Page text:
Depending on the sort of pain/injury, it might be wise to address it before doing anything else. But if your life depends on it, you have to understand that pain is a signal that can be ignored. I think of paiin like the little lights on the dashboard of your car. If the situation necessitates, you can keep driving. But you have to be conscious of the situation, and those little lights can keep you up to date.

The pain is a message. Depending on the sort of message, it can be ignored entirely, taken into consideration and weighed against other factors, or immediately dealt with. It's hard to do, but you need to use your logical mind and your knowledge to analyze these messages, giving priority to the ones that could slow you down too much, or stop you entirely (if you're on the run), and discounting the messages that are simply plaintive.

Some people simply can't deal with pain, and that's a liability. I'd rather suffer than die, in most scenarios. I think that's the quintessential survivalist mentality, at its core.

posted on Dec, 12 2006 @ 01:54 PM
you hit the nail on the head. Suffering is miles miles better than dying unless it really, really is your time to go!

I've been on exercises where an NCO has had a broken leg, and just trooped on through it, as it was better to complete and pass out than to limp off, even with such an injury (he completed a full 7 days on it, including an ice climb)

Me, dying isn't an option if i even have a 1 in a million chance of living, im going for the living.

Thats what survivalists are - we chase life, grab its tail, and hang on in there for the ride of a life time.

posted on Dec, 12 2006 @ 02:19 PM
It is a good idea to make sure you have good multi-vitamins in with your supply of canned & dried food. You can be well-fed, but still experience mood depressions from lack of vitamins if the food has been stored or processed too much.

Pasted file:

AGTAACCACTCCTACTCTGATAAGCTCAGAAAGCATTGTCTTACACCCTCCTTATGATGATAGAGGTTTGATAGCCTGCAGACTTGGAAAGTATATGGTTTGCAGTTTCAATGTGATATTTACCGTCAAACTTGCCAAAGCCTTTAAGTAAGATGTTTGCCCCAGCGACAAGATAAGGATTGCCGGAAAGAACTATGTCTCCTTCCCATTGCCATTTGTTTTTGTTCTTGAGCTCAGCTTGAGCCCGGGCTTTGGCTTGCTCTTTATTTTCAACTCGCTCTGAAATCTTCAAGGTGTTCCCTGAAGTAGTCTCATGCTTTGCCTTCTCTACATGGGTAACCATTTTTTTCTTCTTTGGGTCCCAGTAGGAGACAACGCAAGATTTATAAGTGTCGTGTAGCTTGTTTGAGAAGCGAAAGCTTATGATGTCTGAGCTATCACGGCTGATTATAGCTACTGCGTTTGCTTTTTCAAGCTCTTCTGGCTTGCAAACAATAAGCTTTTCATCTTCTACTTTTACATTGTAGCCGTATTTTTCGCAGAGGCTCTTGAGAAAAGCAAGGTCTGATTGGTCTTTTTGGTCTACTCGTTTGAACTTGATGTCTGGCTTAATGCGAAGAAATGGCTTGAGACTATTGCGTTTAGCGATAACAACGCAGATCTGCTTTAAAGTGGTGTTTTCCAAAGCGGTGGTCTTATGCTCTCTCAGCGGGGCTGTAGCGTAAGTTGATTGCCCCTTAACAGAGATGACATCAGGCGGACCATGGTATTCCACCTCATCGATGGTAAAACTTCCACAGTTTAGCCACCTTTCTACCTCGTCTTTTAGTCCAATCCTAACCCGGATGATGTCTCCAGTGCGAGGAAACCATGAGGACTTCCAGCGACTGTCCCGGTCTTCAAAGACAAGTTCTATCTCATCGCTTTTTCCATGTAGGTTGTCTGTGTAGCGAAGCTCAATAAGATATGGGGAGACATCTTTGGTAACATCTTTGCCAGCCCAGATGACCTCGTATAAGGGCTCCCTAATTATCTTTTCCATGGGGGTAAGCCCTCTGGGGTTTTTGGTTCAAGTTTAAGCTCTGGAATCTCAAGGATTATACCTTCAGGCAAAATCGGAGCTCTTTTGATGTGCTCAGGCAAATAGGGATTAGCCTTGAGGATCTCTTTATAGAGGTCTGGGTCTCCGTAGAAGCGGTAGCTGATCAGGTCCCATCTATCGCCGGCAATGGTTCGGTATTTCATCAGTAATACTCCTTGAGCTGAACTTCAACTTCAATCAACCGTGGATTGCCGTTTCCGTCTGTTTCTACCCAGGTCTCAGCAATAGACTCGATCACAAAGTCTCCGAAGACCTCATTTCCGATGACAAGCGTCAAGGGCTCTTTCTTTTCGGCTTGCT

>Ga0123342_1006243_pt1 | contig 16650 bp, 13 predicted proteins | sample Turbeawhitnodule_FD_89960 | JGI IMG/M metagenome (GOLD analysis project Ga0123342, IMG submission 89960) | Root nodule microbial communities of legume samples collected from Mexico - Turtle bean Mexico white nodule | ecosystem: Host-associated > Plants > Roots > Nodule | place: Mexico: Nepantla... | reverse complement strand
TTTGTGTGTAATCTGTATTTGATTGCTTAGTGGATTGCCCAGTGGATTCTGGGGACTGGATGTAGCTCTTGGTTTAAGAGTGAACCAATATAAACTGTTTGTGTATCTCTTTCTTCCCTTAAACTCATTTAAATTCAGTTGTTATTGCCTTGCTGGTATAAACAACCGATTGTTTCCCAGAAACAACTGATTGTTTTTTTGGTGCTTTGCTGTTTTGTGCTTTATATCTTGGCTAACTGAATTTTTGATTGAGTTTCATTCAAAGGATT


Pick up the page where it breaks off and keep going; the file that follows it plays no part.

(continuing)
Also, it is a good idea to notice edible wild plants in your area and use them as part of normal cooking so that you become habituated to their flavors and do not experience them as "hardship" foods when you are forced to rely more heavily on them.

It is a good idea to minimize use of air-conditioning and heat, because people who do not experience temperature change can actually lose the ability of their bodies to self-regulate.

These may seem trivial to the experienced survivalist, but every "tough" survivalist is going to become a resource for softer, weaker people in a crisis, and so these tips are good for the less experienced to begin to help themselves.

posted on Dec, 12 2006 @ 04:08 PM
you will find that we share and share some more any and all advice we can give to those who may need it.

This forums going to be a great place for those who have a skill to pass it along, and those who have a need can come in and pick stuff up.

Survival tip no. 1. be prepared.

Corny? may be... true? indeed it is.


posted on Dec, 12 2006 @ 07:01 PM
One thing you have to think about is sacrifice, yes If you are willing to do anything to survive on your own its Ok but if you are confrented with your survival or your wife, kid, friend relative leader...whatever, a careful mental path should be considered a priory because when push comes to shove you make the wrong choices due to "attachments" its a requierement that this IS though before and not after...